• So, you pick "High" and "Medium" priority test cases and test them. You leave low priority cases. If the time crunch is too much then you might end up testing “High" priority test cases only; for the purpose of initial feedback.
  • But, that doesn't mean that the testing is complete. But, that does mean that commonly used application areas are either "working fine" or "have issues".

Once you have recruited QA resources and your team is NOT out of balance anymore, you can cover what was missed earlier because of lack of time.

But, this gives you a fair idea (if not complete) of project health. And developers will get important defects to work on.

  • That's a good approach. In retrospective, it sounds common sense, but I didn't clearly think this way until you proposed it. Thanks – SaryA Apr 4 '18 at 6:46
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As it seems to me, the ration of dev-to-test in project#1 is obviously overoptimistic. One dev might change one line of code that would require huge test efforts.

However once you faced such the situation (looks like there were some missing risk assessment on project start if you have such the ratio) I would recommend to force your devs to test (give them a chance to demonstrate their productivity one more time) unless you have enough QA resources hired. After all this is what Scrum declares as a value - team cross-functionality.

  • Thank you. My understanding of "a cross functional team" is a team that has members that cover all needed functions for it to operate, not to have each member being capable of doing different functions (although the latter is good whenever feasible). Our developers are under a lot of (hopefully healthy) pressure, and although they should do their own developer tests, a solid layer of official QA is needed (detailed test cases execution & regression testing). – SaryA Apr 3 '18 at 21:58
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    I believe there there is no magic pill that would let your 1.5 QA guys test what your 9 dev guys produce. You need to restructure the tasks. Remember the "iron triangle of project management". – Alexey R. Apr 3 '18 at 22:11
  • Restructuring tasks (prioritizing urgency of QA tasks) is one way we could handle it. Thanks – SaryA Apr 5 '18 at 6:58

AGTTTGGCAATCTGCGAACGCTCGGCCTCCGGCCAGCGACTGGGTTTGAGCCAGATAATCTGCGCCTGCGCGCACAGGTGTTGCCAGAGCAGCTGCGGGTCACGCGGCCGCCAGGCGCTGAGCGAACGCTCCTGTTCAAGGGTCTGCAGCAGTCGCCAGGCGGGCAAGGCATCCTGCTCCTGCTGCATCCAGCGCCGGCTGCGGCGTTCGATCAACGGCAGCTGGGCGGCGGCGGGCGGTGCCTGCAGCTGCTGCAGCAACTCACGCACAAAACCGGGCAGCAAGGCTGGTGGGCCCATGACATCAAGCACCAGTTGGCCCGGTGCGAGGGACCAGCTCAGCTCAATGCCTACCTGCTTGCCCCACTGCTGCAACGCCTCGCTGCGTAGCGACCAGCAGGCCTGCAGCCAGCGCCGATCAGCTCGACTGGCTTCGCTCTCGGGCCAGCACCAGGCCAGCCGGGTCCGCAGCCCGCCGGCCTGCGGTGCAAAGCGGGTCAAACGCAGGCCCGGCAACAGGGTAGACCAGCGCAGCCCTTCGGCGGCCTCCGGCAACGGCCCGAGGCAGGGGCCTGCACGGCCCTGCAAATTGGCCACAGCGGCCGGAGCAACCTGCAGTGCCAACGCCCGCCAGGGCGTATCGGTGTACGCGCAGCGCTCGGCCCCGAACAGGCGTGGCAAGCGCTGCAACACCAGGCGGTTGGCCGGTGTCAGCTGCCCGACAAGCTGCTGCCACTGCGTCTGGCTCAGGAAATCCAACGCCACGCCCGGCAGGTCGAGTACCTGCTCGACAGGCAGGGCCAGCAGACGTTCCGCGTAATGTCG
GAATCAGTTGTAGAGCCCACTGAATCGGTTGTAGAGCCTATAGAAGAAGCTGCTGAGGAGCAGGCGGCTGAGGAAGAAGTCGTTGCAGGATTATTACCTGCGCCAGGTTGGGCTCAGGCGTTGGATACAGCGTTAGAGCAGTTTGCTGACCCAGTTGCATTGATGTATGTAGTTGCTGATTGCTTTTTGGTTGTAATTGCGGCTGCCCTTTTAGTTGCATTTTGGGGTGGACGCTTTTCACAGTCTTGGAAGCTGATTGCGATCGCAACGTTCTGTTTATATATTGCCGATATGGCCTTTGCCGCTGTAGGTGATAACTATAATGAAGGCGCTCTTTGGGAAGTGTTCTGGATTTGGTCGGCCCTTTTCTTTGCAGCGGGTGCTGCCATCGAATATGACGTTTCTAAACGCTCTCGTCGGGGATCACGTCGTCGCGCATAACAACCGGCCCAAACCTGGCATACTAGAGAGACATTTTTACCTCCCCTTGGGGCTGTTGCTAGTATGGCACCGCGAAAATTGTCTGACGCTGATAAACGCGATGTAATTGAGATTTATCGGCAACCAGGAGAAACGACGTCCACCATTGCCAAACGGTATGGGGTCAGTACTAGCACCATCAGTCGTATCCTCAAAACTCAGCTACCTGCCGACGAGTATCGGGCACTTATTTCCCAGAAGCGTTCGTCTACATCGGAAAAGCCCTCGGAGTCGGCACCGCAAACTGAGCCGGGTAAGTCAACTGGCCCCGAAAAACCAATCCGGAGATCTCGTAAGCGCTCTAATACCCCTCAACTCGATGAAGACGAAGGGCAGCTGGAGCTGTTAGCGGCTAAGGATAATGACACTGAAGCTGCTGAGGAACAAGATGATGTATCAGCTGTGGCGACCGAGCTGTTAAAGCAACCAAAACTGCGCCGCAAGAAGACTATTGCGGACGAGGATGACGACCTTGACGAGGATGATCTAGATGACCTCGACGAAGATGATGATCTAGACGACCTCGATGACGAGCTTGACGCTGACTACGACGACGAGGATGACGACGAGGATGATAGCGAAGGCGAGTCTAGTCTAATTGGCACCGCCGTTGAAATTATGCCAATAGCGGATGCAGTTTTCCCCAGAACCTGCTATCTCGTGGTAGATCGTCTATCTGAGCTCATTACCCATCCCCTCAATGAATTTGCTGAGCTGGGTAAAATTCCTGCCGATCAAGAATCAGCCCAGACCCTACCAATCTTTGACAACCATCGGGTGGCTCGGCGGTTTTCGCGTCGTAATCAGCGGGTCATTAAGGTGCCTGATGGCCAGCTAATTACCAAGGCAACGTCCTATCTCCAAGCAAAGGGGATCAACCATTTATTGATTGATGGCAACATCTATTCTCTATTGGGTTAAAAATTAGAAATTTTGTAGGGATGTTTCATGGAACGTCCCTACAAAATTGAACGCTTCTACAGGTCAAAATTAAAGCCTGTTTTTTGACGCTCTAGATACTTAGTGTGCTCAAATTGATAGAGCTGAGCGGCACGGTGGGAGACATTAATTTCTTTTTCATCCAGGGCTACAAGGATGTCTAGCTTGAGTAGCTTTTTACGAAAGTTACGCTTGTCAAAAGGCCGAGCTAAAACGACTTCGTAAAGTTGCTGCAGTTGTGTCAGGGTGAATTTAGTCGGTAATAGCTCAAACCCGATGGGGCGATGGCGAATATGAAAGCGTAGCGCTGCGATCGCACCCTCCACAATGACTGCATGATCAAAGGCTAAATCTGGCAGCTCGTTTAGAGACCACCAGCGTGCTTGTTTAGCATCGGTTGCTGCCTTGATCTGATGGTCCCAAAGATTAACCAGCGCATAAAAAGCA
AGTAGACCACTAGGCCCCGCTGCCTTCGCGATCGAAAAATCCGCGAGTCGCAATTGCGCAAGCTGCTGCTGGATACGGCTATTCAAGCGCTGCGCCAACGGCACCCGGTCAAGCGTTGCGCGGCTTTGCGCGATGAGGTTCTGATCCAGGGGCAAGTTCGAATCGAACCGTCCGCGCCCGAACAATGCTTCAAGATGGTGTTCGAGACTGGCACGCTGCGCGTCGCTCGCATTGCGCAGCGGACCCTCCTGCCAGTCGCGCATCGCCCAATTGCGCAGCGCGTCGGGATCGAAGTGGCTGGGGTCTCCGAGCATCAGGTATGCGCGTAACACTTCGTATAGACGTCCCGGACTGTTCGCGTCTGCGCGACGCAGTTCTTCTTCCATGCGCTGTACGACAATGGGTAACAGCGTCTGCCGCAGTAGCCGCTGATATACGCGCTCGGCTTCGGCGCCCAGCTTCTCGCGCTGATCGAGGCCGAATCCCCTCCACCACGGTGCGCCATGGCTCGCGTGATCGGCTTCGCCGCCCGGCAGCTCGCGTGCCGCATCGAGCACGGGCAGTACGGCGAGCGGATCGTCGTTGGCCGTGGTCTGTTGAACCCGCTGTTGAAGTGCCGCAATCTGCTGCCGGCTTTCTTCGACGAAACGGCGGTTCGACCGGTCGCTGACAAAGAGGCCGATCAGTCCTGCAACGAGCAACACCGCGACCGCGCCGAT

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The team size doesn't seem to be the main problem here. If you are currently recruiting with deadlines approaching within 1-2 months then this was a management issue. This should have been brought up earlier so you have the time to employ more staff, as it will still take any new tester a few months to get use to a new system to be of any use, but I digress.

Since you are already in this position what I would do is try and shift the mindset. Although its easy to throw testing at testers, it should be the responsibility of everyone to ensure quality software.

  • If you have a deadline in 1 month, does this mean all the necessary features have been implemented and the code is now, or close to, being froze? At this point - as others have suggested - the developers can now help with testing.
  • If you are still adding new features and are using agile, this is where you start dropping less important work to ensure a decent minimum viable product can be released that still satisfies the customers requirements.

Adding a new tester now will likely not help with the short term goals as you will have to spend time to hire, teach them the new system, etc.

So, my advice would be to try and make sure everyone is focused on quality. Try and get developers, managers, anyone within the company who can use the software to use it, focusing on as much coverage as possible. Good luck.

As a side note: If you have time, I suggest How Google Tests Software as it has some interesting insights into their strategy for testing very quickly and, more importantly, ensuring a quality product is delivered without having thousands of testers.

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I quite agree with PeterMasiar and Aalok. Good unit testing can nip some code issues in the bud and priority-based approach may help reduce testing to a reasonable optimum. There are also some measures a tester can take to optimize regression testing, a largely disliked but necessary type of testing. I believe in your case there are 2 viable options:

  1. Two-level approach to regression testing. You just divide regression testing into iteration regression and full regression. Iteration regression concentrates on features and changes made in the iteration and areas of the application that could be affected.Full regression covers the whole application and is usually performed before major releases.
  2. Risk-based approach Aalok offered can also be extended to regression testing.Testers concentrate on high and medium priority regression test cases. This way they fully cover critical system functionality and exceptional conditions (negative test cases, boundary value test cases, etc.).

Going back to overall testing, exploratory testing may also help detect bugs saving time. But here a tester only relies on his or her experience and 'gut feeling'.